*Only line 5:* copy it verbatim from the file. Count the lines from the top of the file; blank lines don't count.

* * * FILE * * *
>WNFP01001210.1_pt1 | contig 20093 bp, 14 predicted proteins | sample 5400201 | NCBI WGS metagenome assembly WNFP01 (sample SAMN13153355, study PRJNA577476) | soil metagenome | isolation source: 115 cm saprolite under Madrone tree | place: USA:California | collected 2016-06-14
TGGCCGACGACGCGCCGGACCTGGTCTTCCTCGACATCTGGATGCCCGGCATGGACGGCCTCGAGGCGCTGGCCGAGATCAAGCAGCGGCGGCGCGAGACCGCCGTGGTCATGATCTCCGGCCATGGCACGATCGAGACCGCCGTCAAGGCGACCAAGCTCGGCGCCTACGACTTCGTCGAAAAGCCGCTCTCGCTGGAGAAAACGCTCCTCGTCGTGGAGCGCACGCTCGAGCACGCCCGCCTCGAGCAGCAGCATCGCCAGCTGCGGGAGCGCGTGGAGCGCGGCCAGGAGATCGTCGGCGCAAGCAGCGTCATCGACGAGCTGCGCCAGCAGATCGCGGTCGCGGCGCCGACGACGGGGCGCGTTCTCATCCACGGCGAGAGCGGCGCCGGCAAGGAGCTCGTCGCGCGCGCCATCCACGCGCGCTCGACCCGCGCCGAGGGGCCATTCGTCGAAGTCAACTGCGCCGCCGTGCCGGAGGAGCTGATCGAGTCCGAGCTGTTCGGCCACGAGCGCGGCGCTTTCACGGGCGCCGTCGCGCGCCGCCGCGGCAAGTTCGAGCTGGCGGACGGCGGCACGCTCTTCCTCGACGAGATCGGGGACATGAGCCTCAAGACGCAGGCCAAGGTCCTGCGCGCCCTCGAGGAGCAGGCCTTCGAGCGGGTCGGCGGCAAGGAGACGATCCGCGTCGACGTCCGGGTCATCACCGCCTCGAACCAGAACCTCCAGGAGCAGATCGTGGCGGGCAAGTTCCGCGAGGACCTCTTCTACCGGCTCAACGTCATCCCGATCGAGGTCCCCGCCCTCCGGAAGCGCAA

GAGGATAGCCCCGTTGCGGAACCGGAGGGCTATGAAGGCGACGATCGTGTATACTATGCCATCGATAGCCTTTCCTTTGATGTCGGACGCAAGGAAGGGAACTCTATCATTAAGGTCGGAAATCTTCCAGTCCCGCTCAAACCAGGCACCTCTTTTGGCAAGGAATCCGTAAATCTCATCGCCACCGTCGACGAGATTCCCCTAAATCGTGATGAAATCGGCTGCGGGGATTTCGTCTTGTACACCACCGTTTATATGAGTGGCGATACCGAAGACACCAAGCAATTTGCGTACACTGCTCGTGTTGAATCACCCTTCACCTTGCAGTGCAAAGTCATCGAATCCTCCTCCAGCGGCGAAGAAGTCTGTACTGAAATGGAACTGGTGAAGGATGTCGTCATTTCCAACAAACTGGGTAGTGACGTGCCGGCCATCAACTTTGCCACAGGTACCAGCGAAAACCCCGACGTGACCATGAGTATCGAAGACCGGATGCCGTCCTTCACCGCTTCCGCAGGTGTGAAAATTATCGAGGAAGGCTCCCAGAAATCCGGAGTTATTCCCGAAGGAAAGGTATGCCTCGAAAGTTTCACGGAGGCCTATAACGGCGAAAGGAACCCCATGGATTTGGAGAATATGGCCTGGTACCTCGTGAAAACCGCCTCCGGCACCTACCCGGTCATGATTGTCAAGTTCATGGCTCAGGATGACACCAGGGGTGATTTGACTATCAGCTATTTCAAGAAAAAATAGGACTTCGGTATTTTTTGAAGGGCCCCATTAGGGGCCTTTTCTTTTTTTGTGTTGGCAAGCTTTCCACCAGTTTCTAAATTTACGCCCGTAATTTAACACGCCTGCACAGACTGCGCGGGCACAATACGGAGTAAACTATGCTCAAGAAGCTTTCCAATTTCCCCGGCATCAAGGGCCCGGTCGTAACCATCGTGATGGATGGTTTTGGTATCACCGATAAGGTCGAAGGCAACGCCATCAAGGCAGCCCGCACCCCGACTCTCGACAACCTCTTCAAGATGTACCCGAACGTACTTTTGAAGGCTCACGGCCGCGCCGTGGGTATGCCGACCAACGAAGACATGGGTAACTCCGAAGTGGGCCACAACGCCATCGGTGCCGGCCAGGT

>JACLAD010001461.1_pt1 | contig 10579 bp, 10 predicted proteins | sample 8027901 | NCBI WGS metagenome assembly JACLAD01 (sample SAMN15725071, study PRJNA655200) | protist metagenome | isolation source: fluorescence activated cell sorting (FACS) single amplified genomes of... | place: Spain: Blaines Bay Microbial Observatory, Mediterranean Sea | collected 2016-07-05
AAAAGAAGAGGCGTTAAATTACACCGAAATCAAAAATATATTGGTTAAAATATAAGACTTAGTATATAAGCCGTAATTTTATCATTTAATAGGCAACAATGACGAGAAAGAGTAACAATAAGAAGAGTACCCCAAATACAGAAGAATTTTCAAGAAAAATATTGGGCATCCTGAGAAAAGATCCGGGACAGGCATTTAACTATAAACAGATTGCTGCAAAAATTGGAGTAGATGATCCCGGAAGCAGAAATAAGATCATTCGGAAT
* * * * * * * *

AAAAGAAGAGGCGTTAAATTACACCGAAATCAAAAATATATTGGTTAAAATATAAGACTTAGTATATAAGCCGTAATTTTATCATTTAATAGGCAACAATGACGAGAAAGAGTAACAATAAGAAGAGTACCCCAAATACAGAAGAATTTTCAAGAAAAATATTGGGCATCCTGAGAAAAGATCCGGGACAGGCATTTAACTATAAACAGATTGCTGCAAAAATTGGAGTAGATGATCCCGGAAGCAGAAATAAGATCATTCGGAAT